Originality

 

What does it mean to be an original?

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This is what I have been pondering lately thanks to my new audio-book “Originals: How Non-Conformists Move the World.”  I can’t help but wonder: In business and in life, how do we stop following the crowd and start thinking for ourselves?  Why do we always take the easy road and avoid risk and independent thinking?

Well, because it’s scary.  And we hate rejection.

So we stay safe inside our cave that someone else carved out for us.  But we forget something important when we do this.  We become the sheep.  We follow the herd.  We lose our originality and our independent thought even though that is exactly what we all crave: the deepest truest expression of ourselves.

Now I want you to ask yourself a few questions.  And be honest.  No one is judging you.

  • Do you want to sell multi-level marketing products or do you want to create them?
  • Do you want to be a teacher or do you want to build a unique school that fills in the gaps in our current school system?
  • Are you the kind of person that SHARES regurgitated posts on Facebook or CREATES unique content?
  • Do you want to fit in or stand out?
  • Do you have unique thoughts or do you just vouch for others ideas?

If you find yourself with the same political ideas as your parents, sharing posts on Facebook that are not uniquely your own, browsing magazines for the latest fashion styles, keeping quiet in a staff meeting because you are afraid your idea won’t be accepted, or selling a product that you didn’t create… well, let me say this nicely,  you aren’t original.  Not even close.

Because let’s face the facts.  If you want to be an individual you have to get used to NOT being liked.  You also have to get used to taking risks.  Remember, the sheep are liked by the herd.  The individuals are disliked.  Even rejected.  New ideas and new thoughts are always scary, challenged, and rarely accepted at first. There is a large research study that shows we don’t like something until we hear it at least 5 times.  So new ideas aren’t popular.  If you want to be a true individual, your first step is to develop the originality within yourself by giving up the desire to be accepted by others.  Because if you want to be “popular” you will never be a pioneer.  You will never be an original.  Originals, by nature, stand out from the crowd.  They go against conformity.  So start loving yourself and stop looking for approval elsewhere.  This doesn’t mean you will be hated, but it does mean that you can stand it if you are.  (Of course there are ways to present new ideas so they have a greater  chance of being accepted, but that is a conversation for another time.)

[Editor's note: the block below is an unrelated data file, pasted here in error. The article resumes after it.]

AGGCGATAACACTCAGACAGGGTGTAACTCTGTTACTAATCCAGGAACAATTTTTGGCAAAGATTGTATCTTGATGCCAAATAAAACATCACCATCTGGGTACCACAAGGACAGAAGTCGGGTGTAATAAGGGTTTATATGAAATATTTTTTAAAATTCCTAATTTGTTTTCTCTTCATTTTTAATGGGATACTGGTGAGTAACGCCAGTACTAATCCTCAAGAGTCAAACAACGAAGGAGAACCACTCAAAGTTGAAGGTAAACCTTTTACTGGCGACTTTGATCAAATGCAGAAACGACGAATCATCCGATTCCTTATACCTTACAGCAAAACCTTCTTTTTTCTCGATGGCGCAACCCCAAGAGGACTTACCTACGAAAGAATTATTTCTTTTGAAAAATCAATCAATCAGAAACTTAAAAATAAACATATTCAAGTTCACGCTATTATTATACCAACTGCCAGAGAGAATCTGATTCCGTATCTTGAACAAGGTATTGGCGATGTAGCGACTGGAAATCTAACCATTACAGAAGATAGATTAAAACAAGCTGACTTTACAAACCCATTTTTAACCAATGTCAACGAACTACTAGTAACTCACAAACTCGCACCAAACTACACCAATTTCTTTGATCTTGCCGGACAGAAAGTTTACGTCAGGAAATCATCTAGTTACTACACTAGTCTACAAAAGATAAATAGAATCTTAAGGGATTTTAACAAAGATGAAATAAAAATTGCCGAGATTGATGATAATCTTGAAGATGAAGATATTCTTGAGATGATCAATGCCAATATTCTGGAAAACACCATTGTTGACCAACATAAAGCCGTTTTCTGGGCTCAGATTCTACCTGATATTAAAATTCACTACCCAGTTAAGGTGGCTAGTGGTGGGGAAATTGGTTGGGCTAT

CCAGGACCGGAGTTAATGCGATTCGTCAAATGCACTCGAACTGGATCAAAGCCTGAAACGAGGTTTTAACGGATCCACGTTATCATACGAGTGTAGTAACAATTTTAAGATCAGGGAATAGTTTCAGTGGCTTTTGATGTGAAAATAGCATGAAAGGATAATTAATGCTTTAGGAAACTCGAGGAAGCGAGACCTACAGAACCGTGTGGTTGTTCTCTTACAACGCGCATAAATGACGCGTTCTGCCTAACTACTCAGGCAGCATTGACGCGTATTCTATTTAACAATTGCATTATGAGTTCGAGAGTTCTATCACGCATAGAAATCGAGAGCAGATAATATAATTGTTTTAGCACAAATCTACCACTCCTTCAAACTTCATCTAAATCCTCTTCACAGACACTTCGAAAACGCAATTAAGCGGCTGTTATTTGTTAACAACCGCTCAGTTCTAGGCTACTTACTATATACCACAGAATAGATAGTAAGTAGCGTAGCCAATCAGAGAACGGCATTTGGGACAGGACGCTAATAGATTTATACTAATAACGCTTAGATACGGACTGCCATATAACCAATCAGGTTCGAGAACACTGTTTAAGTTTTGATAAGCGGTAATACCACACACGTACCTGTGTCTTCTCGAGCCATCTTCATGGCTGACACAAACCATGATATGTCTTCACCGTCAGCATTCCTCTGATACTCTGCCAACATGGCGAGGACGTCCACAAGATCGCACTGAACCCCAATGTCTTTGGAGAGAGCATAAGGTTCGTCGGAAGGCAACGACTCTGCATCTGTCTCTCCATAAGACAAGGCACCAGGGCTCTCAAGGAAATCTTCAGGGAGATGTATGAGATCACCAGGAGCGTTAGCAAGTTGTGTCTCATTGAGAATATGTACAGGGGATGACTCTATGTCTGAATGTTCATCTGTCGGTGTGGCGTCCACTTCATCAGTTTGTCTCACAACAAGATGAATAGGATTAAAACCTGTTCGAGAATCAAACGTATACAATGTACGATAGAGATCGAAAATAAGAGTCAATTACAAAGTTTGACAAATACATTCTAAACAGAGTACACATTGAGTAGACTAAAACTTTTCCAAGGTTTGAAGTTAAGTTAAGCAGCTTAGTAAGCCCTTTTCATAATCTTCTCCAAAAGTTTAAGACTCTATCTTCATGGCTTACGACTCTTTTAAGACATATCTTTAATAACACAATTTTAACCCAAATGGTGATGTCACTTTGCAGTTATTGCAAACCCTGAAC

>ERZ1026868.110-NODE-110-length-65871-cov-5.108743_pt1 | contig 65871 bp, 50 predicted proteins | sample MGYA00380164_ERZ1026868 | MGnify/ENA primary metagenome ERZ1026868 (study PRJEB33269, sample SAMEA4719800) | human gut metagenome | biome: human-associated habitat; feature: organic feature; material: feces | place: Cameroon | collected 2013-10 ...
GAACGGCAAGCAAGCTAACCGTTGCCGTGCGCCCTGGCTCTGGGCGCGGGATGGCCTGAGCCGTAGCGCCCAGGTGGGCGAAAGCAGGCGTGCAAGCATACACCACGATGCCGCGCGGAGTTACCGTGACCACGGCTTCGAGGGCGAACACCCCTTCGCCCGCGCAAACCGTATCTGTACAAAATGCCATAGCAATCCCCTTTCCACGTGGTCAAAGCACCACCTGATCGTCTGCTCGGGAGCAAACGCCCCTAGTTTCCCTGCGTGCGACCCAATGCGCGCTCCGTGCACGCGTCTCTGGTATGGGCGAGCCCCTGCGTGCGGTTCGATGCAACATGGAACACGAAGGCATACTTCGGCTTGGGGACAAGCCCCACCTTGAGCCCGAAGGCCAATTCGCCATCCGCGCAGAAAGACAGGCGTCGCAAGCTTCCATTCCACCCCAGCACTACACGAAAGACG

What else?

Well, did you know that original thinkers tend to be last born children?  Look at the best most unique comics of our time.  Take, for example, Chelsea Handler or Stephen Colbert.  They are the youngsters in their families.  In fact, you are 85% more likely to be a comedian if you are a last born child than a 1st born child.  First born children are rarely independent thinkers.  Why is that?  Because their parents were harder on them and more rigid in their rules while raising them.  They basically unknowingly squash their unique ideas.  I remember telling my dad once that I wanted to own a horse stables or I wanted to be an actress.  He quickly squashed that dream. “That’s not responsible” he said.  “It’s much better if you become something practical like an engineer.”  So I went to college as a chemical engineer and lasted exactly 3 months.  Why?  Because it wasn’t me.  I rebelled.  I changed schools a dozen times eventually graduating with a business degree that was mostly meaningless.  I am a creative that has been molded my entire life to be unoriginal.  My hobbies were drama club and speech and debate.  I loved drawing.  I hated team sports and spent most of my free time riding my horses or reading books.  Yet I was pushed into a “safe” career that I am sure I would have hated.  And it wasn’t just my parents.  I certainly don’t blame them.  It was also my community.  The school I went to.  The subjects I was taught.  The rigid and single-minded educational system that I went through.  There was very little thought into fostering individual creativity.  I bounced around my 20’s not knowing WTF I wanted to do with my life.  And sadly, I still don’t.  I’ve had several different jobs.  Right now I am a nurse.  It’s a job.  Maybe one day I will find a way to use my love for public speaking, helping others and writing in a way that actually makes money.  But until then, I will foster my originality in other ways.

So how do I stack up to my own criticisms?  I’m certainly not immune to them.  I am a 1st born child.  I have plenty of MLM products.  I also have a traditional job.  I let go of what everyone thinks of me which is one of the most freeing things I have done for myself.  I despise regurgitated content on Facebook and I am working to find my own voice and originality.  Those that know me would say I already have. I am definitely an individual but I think I hold back on my ideas for fear of failure.  I tend to want to stay inside my comfort zone and I’m working on this.

I am also working to encourage my daughter Penelope to be her own person.  I am trying to offer reasonable discipline without breaking her spirit.  It’s a challenging job.  My goals as a parent are to foster her unique qualities instead of trying to make her conform to be like everyone else.  I have no idea if I will be successful with this (ask me again in 20 years).

How about you?  How are you going to foster your uniqueness?

XOXO,

Liz

 

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